My little heart,
I felt like writing you a letter today. There is so much that I want to say and yet my fingers can't work out what to type first. I want to talk about why grief after three years matters, why grief after every year matters.
Certain dates are burnt into my memory, the 1st of September 2016 being one of them. 3 years ago, I attempted having a normal day. Our local town was holding a festival and so we headed down there. I lasted about 10 minutes before I had run back to the car in tears and come home.
The day before we were given the news that your heart was too damaged and too weak to survive pregnancy. We spent hours walking around the grounds of the cardiac hospital figuring out how we were suppose to know what to do next. We went back into the hospital and asked to see the consultant again. The prognosis hadn't changed but I think somehow we just needed to hear those same words.
We came home and I quite literally collapsed into bed. The next thing I remember is us attempting to go to this festival the next day, but it all felt too suffocating. How could I possibly be walking around with my very obvious pregnancy bump, receiving those kind "how wonderful you're expecting" eyes, whilst knowing what fate lay before us? It was just impossible.
Three years ago began another chapter in our 'book of losing you', which means that I now enter the hardest part of the year. I imagine it may be the hardest part of every year for the rest of my life. A week filled with pain, exhaustion, guilt, sadness and heaviness for needing you alive and in my arms.
I remember the assumptions that I had on grief, before we lost you. I had heard how the sayings go... 'grief gets easier with time' and 'time heals all wounds'. That is what they say, isn't it? Could these sayings really have stemmed from a healed broken heart? I'll give you a quick break down on why I think these idea's on grief are so very wrong.
2017 - Your first birthday. It is your FIRST birthday! Grief is raw but it is totally allowed to be raw. There is a bittersweet feeling of excitement in seeing your name written in cards, to planning how we celebrate your birthday but then, to the agonising realisation that this is in fact, your final first.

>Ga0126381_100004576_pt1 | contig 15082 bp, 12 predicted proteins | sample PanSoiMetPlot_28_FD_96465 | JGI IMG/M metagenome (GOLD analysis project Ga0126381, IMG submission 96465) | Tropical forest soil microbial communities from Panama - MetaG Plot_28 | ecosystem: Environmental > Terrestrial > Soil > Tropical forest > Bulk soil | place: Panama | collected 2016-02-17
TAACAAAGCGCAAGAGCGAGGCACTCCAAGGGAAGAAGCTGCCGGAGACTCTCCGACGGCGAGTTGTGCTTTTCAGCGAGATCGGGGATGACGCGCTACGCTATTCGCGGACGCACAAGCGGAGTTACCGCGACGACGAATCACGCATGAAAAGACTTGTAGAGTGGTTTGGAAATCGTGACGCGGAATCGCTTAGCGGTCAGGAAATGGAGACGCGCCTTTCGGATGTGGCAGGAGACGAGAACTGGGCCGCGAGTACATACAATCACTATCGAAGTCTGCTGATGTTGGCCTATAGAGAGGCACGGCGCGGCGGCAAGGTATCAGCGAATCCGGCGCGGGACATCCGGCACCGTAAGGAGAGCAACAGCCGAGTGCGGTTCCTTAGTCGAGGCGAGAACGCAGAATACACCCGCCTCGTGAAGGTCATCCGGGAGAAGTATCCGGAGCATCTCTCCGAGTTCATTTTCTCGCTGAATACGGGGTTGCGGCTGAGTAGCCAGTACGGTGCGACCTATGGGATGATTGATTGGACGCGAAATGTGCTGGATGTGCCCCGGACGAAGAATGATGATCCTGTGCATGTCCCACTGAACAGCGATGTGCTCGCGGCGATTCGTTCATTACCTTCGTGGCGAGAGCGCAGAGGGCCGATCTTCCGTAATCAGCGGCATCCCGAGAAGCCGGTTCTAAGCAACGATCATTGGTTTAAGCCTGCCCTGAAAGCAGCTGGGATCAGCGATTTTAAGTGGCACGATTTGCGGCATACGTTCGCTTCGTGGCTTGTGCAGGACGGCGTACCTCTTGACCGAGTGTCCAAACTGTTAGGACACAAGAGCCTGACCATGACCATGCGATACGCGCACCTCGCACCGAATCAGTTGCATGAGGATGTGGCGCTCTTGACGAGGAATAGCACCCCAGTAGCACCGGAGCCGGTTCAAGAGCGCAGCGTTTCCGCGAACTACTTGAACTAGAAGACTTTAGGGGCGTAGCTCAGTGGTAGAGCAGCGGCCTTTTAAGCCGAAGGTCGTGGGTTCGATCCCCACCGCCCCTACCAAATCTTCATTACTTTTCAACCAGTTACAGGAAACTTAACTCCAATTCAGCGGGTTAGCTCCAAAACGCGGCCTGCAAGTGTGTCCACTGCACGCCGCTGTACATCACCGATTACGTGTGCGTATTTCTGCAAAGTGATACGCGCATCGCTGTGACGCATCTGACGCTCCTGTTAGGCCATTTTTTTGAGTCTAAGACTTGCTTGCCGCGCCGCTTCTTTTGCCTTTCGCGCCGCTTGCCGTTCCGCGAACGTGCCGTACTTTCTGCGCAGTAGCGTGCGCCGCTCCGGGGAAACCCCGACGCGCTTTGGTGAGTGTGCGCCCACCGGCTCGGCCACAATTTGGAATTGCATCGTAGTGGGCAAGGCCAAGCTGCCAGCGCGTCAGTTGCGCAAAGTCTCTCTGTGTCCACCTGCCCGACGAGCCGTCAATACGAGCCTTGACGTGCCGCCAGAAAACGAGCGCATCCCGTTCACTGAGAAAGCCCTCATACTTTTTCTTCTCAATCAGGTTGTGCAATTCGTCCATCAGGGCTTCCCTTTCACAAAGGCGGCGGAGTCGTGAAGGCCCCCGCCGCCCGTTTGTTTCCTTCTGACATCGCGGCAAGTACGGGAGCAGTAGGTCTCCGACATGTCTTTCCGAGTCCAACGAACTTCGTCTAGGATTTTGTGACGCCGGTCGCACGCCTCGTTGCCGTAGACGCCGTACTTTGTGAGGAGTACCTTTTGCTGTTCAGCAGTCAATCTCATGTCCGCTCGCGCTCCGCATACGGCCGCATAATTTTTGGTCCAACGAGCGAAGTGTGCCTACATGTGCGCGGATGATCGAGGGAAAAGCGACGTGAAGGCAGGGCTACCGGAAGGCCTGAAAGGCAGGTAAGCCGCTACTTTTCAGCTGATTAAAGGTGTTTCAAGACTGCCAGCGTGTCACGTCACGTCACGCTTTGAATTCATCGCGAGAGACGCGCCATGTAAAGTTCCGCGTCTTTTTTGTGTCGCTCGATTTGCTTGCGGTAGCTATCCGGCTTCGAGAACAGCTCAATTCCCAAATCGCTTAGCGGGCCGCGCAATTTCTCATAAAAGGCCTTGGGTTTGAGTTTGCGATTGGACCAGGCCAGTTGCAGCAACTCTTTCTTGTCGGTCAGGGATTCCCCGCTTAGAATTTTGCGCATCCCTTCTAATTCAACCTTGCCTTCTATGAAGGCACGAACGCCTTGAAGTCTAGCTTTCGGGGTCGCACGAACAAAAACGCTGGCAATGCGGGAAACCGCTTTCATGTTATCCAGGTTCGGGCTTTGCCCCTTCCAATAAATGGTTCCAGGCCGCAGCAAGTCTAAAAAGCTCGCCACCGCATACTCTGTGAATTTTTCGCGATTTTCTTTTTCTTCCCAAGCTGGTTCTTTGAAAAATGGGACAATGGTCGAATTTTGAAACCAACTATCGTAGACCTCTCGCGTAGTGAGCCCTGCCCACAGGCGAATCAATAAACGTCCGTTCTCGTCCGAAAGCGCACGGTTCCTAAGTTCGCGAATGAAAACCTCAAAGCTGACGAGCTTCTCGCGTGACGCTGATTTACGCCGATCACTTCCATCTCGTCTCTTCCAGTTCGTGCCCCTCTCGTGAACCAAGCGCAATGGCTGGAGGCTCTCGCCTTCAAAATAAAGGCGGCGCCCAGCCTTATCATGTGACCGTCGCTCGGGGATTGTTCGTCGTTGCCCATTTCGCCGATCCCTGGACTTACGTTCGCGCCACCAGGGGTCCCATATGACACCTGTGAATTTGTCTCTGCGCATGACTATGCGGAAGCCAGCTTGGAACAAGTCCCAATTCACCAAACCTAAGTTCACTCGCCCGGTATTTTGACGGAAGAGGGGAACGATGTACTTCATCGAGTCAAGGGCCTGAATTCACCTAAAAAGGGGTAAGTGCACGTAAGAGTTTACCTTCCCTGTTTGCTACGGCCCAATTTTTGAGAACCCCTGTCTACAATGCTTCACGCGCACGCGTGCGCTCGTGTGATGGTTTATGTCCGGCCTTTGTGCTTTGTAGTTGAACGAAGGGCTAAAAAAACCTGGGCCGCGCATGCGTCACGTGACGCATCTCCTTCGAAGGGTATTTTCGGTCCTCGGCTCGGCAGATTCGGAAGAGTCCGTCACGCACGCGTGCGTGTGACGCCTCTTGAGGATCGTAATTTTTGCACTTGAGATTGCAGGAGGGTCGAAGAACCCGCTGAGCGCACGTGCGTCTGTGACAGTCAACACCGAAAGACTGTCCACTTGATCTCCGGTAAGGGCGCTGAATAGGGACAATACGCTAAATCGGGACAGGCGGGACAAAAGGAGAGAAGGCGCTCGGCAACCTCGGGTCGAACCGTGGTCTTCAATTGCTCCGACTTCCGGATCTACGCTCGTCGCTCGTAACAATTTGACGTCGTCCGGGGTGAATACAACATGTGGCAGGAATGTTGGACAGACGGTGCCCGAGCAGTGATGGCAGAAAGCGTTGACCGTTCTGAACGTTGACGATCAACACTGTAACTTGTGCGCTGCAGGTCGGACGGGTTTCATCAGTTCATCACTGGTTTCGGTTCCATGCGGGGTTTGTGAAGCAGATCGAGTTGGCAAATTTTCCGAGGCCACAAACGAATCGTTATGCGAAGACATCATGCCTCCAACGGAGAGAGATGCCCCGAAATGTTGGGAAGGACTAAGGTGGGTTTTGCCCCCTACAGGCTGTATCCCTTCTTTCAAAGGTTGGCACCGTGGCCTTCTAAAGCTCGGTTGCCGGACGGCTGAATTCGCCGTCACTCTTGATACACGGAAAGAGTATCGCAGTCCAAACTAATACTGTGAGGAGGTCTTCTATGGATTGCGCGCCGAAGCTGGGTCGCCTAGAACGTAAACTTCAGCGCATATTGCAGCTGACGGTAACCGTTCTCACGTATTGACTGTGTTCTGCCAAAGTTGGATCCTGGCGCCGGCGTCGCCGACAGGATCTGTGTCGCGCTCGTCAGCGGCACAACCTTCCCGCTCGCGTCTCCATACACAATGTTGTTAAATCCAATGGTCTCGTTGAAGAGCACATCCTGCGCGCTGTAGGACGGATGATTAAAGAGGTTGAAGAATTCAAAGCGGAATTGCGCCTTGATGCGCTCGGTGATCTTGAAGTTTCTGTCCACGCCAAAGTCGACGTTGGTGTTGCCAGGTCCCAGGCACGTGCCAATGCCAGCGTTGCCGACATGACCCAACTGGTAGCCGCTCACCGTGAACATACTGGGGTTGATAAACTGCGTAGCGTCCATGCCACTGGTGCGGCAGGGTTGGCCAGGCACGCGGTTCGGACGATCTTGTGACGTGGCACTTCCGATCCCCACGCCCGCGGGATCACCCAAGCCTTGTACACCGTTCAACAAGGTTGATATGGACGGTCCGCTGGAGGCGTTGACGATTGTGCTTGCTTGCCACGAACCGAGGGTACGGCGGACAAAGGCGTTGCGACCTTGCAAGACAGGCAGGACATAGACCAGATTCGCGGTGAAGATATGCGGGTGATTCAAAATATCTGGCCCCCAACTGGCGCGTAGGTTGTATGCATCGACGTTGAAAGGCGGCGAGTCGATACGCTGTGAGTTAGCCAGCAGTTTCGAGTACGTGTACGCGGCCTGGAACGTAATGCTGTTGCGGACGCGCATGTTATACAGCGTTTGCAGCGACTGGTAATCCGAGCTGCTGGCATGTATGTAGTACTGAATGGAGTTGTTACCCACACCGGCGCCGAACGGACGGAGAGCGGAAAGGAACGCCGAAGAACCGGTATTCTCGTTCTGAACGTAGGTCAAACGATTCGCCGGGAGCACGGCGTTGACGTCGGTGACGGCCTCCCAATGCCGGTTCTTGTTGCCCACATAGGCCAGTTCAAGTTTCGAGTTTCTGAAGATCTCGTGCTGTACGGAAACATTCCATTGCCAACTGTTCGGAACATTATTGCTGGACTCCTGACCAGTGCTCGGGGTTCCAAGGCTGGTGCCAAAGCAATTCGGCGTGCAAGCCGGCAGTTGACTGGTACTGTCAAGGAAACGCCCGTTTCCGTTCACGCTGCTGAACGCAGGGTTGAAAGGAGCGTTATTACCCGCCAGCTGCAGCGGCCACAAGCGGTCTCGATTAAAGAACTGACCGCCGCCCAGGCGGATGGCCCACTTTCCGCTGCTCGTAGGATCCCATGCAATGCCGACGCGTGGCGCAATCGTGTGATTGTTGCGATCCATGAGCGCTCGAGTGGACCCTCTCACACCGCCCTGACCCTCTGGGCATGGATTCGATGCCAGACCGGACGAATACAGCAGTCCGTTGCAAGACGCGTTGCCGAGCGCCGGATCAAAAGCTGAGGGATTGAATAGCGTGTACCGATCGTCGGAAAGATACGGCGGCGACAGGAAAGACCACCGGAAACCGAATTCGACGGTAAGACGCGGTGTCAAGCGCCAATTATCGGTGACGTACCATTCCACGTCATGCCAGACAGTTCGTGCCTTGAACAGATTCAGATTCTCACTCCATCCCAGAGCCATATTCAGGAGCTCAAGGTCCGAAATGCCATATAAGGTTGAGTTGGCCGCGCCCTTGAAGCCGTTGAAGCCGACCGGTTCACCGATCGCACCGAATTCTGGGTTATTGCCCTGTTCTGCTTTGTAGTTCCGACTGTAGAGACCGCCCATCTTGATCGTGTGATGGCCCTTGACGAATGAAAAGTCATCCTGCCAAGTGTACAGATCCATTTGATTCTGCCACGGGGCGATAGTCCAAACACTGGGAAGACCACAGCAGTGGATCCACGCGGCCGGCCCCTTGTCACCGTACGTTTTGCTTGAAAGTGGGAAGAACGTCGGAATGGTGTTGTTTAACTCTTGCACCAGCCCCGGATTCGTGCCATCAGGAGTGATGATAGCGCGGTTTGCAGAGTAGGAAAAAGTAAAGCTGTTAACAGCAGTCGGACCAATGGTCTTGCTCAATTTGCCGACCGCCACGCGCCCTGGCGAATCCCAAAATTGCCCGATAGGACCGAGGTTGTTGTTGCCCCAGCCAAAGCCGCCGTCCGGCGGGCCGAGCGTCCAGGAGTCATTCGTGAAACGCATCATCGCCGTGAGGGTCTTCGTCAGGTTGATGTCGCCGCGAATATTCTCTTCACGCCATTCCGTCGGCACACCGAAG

2018 - Your second birthday. Shit. Everyone thinks I should be over this by now. Will people still remember that you even had a birthday? What do I do this year to ensure you're not forgotten? I'll throw a birthday party. Cue being absorbed in planning the most perfect mermaid themed party which allows little time for sadness to take over. But should I still be feeling so wrapped up in my grief? Society is conflicting and it is so confusing.
Now - Your third birthday is approaching. I don't feel like doing a party this year but it is no longer your 'first' either. I don't worry about you being forgotten anymore because we all know that I will never let that happen. Instead I am now left with that sinking feeling of, 'it has been three years that I have lived without you.' Its the realisation that three years of missing you is as a painful as one year of missing you. Because the missing you is still going and more memories are being lost. Time hasn't healed my longing, my wound is still open. My grief grows because it runs parallel to my love for you.
I dispute the fact that grief becomes more gentle over time. It doesn't become more gentle, less sore, or more bearable. Instead, it molds and finds other ways to affect us. It clings on, lets go, pounces and hides, all at the same time. It is ever changing.
Your third year isn't like your first but the entwined love and grief is there all the same. I don't expect it any other way, for the trauma of losing a child can't become unreal and it can't become undone. The trauma of losing you and leaving you, is forever a part of me.
As much as I try to educate others on baby loss and grief, it is life long learning for me too. Grief doesn't need to be put into boxes and broken into stages. By doing so, it creates an expectation from not only the outside world but also onto the baby loss community too. Others who have lost may agree that grief softens over time and that is okay, but such powerful statements (whilst of course meant with good intentions) might not deliver the desired intention.
I am coming to realise even more how fluid grief is and how important it is to not expect where it takes you. I am learning that no one can really have any expectations on how I grieve because they have as little control over it as I do. I am accepting that three years on, there is no sense in saying that it 'still hurts' because its of course it still hurts and I respect that part of me will always hurt.
I didn't realise that three years would hurt more than two. There is so much left unspoken about grief. There is so much which needs to be said.
Three years baby girl, three years. And it STILL blows my mind.
On the 7th September 2016 at 25 weeks gestation, Holly was born, still after a battle with complete heart block.